Carrageenan is a food additive so ubiquitous in processed foods, it can be difficult to avoid, and that includes canned pet foods. It is a thickening, stabilizing, binding, and emulsifying agent and is used by the human and pet food industries to “improve” texture. It is found in almost all dairy products (especially ice cream), salad dressings, infant formula, processed meat, vegan milk alternatives (soy, almond, and coconut milk) – and what concerns us here – canned pet foods.
Carrageenan is harvested from specific red seaweeds, including Gigartina, Chondrus, and Eucheuma. Sounds harmless, doesn’t it? A seaweed extract. It’s “simply” a gel that coats the insides of the stomach like honey, or the pectin in applesauce.
Do a just a little digging, and you’ll find that high weight molecular carrageenans (“undegraded”) are supposed to be considered to be safe and have been given GRAS (Generally Recognized as Safe) status by the FDA. It is the low molecular weight carrageenans (“degraded”) that are dangerous. Degraded carrageenans are linked to inflammation, ulcerations and cancers of the gastrointestinal tract in animals. But that’s not what goes into our food or our pets’ foods, right? So why the concern?
University of Illinois at Chicago physician and professor, Dr. Joanne Tobacman, has been publishing research on the health effects of carrageenan for more than a decade. She is concerned enough about the health risks of food grade carrageenan to have petitioned the FDA in 2008 to prohibit its use in food. Her petition cited decades of publicly-funded, peer-reviewed science (including her own) on carrageenan-induced inflammation in animals and cells. The FDA responded with a letter of denial. (1)
Dr. Tobacman maintains that both types of carrageenan are harmful. In a presentation to the National Organic Standards Board in April 2012, Dr. Tobacman noted that:
- drug investigators use carrageenan to cause inflammation in tissues in order to test the anti-inflammatory properties of new drugs;
- when laboratory mice are exposed to low concentrations of carrageenan for 18 days, they develop “profound” glucose intolerance and impaired insulin action, both of which can lead to diabetes;
- degraded carrageenan inevitably arises from higher molecular weight (food grade) carrageenan;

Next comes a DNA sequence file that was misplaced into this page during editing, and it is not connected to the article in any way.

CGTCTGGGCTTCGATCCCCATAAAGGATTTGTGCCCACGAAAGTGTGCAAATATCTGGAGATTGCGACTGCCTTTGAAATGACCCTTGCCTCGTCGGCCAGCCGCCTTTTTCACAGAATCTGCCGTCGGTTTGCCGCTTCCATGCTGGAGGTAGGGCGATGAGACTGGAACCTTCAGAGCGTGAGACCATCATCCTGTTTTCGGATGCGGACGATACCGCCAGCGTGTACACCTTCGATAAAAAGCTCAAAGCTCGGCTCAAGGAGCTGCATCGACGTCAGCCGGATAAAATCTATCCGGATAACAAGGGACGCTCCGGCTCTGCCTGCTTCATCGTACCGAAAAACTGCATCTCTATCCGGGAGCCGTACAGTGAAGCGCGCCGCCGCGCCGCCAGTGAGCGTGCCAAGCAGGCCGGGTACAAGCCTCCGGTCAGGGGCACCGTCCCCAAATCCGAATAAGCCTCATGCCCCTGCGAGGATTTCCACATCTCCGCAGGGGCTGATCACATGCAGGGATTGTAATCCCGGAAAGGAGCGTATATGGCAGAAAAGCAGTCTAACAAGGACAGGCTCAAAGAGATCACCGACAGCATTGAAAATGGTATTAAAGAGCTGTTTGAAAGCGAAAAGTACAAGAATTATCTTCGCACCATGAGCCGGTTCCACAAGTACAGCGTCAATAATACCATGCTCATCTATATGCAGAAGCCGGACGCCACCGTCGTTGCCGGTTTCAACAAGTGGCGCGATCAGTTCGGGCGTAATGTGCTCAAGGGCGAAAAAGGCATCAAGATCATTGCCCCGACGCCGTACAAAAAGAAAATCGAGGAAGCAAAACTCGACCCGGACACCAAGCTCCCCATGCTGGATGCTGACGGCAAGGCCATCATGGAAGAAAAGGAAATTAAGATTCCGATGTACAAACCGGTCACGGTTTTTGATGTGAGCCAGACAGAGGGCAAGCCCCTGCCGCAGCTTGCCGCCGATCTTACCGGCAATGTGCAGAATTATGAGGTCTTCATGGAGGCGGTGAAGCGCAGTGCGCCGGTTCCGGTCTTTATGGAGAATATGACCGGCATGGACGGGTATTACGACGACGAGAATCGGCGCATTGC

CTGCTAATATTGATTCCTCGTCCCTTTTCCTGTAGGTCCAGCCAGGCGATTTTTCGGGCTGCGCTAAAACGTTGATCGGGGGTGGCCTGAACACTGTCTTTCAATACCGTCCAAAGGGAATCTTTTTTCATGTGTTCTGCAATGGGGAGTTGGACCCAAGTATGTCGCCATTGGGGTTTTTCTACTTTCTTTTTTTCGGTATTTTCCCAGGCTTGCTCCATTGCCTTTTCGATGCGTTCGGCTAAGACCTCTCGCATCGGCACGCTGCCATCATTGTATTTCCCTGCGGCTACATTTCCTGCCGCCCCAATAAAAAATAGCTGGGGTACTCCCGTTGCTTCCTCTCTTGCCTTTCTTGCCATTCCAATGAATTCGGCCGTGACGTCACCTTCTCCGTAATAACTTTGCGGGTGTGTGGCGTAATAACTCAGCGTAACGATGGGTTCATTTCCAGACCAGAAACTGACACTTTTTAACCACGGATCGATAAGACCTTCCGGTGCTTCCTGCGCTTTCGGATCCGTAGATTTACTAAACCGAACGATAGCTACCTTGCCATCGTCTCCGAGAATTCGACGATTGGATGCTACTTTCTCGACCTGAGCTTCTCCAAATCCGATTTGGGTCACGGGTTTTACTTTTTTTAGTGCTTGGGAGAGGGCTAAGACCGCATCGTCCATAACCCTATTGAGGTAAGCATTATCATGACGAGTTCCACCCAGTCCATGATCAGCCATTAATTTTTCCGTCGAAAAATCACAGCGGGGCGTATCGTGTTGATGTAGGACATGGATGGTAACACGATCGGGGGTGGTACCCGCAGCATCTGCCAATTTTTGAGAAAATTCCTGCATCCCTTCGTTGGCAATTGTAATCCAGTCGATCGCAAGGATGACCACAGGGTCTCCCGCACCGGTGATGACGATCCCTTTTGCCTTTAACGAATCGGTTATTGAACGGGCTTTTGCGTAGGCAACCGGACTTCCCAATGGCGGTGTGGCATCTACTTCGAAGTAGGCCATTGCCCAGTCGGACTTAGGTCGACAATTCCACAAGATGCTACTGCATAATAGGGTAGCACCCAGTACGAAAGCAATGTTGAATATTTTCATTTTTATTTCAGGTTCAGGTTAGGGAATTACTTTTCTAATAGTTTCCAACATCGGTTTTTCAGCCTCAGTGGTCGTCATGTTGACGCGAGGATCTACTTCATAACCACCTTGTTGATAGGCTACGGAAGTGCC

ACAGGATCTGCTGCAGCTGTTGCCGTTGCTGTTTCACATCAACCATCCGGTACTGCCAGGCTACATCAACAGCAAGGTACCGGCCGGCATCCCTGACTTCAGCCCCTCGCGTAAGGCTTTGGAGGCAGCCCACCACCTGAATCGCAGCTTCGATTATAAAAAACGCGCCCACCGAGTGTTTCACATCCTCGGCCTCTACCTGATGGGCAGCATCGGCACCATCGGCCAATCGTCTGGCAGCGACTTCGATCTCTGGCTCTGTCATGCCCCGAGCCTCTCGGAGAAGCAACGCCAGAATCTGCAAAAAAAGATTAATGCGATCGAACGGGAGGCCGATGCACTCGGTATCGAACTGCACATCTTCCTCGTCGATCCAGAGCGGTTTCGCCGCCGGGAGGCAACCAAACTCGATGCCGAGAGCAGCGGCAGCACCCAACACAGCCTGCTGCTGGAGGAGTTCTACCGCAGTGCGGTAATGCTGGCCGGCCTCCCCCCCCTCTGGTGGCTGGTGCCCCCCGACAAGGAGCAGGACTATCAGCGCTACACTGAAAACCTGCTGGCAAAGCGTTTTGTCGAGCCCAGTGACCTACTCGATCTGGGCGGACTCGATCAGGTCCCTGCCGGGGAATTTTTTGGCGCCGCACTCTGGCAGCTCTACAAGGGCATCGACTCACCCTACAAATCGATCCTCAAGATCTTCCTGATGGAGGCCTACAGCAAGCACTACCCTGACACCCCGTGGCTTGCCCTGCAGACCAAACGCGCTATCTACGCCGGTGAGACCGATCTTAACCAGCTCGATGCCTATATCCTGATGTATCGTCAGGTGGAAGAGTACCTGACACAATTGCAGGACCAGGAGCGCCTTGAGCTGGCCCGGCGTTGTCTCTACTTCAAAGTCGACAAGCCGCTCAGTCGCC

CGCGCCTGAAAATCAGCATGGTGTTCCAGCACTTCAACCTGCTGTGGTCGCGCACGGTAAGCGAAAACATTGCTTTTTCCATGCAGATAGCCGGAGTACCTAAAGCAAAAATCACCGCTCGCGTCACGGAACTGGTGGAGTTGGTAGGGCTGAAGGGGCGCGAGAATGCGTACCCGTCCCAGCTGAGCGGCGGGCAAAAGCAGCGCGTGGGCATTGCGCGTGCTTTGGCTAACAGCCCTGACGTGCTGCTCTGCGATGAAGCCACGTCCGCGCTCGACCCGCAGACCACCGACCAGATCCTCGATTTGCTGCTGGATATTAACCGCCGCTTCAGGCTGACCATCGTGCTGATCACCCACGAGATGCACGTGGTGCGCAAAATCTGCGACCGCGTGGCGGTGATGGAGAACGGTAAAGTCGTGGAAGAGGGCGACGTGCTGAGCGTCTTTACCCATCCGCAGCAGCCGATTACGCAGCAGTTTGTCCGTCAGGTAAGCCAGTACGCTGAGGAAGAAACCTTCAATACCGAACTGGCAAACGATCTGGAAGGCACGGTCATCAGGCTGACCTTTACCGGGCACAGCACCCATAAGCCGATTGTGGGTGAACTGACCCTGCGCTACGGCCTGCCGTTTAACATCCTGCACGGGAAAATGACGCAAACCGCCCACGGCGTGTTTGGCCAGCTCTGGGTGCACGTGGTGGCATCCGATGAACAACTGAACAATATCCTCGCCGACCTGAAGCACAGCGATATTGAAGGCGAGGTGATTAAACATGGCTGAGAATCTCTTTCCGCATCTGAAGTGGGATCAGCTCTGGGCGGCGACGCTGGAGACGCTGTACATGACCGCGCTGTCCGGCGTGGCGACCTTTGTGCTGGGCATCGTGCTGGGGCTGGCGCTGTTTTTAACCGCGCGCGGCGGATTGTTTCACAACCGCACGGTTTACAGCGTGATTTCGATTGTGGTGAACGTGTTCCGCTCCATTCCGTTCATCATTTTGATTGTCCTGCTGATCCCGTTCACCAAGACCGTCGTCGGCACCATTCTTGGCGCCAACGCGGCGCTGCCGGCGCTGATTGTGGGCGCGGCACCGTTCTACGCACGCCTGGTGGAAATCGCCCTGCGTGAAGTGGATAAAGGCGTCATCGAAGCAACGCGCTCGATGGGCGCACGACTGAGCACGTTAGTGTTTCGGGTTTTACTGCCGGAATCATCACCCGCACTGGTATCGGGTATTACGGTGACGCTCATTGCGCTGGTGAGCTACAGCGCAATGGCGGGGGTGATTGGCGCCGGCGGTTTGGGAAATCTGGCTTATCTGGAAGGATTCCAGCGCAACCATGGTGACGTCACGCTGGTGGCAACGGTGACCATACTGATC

- acid digestion, heating, bacterial action and mechanical processing can all accelerate degradation of food-grade carrageenan. (2)
Obviously it comes as no surprise that research has demonstrated that digestive enzymes and bacterial action convert undegraded carrageenans into the dangerous low molecular weight carrageenans. These, in turn, cause “pathological alterations in cellular membranes and intracellular tissues” at “concentrations much less than those frequently used in food products…” (3, 4, 5, 6, 7)
According to the Cornucopia Institute:
“The rising incidence and prevalence of ulcerative colitis across the globe is correlated with the increased consumption of processed foods, including products containing carrageenan,” says Dr. Stephen Hanauer, MD, Chief, Section of Gastroenterology, Hepatology and Nutrition, and Joseph B. Kirsner, Professor of Medicine and Clinical Pharmacology, University of Chicago School of Medicine.
Many individuals experiencing gastrointestinal symptoms (ranging from mild “belly bloat,” to irritable bowel syndrome, to severe inflammatory bowel disease) have noticed that eliminating carrageenan from their diets leads to profound improvements in their gastrointestinal health. (8)
With undegraded carrageenan now linked to all the problems of degraded carrageenan that include inflammation, suppressing the immune system, GI tract cancers, contributing to inflammatory bowel disease, and potentially inducing diabetes – at levels lower than typically found in our foods – this is an ingredient you don’t want to see in your cat’s food.
1) Eng, M 2013. Doubts surface about safety of common food additive, carrageenan, Chicago Tribune online, March 18, 2013.
2) Weil A 2012. Is Carrageenan Safe? Dr. Andrew Weil Q&A Library.
3) Tobacman, J. 1997. Filament Disassembly and Loss of Mammary Myoepithelial Cells after Exposure to Carrageenan, Cancer Research, 57, 2823-2826, July 15, 1997.
4) Tobacman J and Walters K 2001. Carrageenan-Induced Inclusions in Mammary Myoepithelial Cells, Cancer Detection and Prevention, 25(6): 520-526 (2001).
5) Tobacman et al. 2001. Consumption of Carrageenan and Other Water-soluble Polymers Used as Food Additives and Incidence of Mammary Carcinoma, Medical Hypothesis (2001), 56(5), 589-598.
6) Yu et al. 2002. Structural Studies on Carrageenan Derived Oligosaccharides, Carbohydrate Research, 337 (2002) 433-440.
7) Borthakur et al 2007. Carrageenan induces interleukin-8 production through distinct Bcl10 pathway in normal human colonic epithelial cells, Am Jour Phys – Gastro and Liver Phys Vol 292 no G829-G838.
8) The Cornucopia Institute 2013. Carrageenan: Risks and Reality, Dec 20, 2013. h
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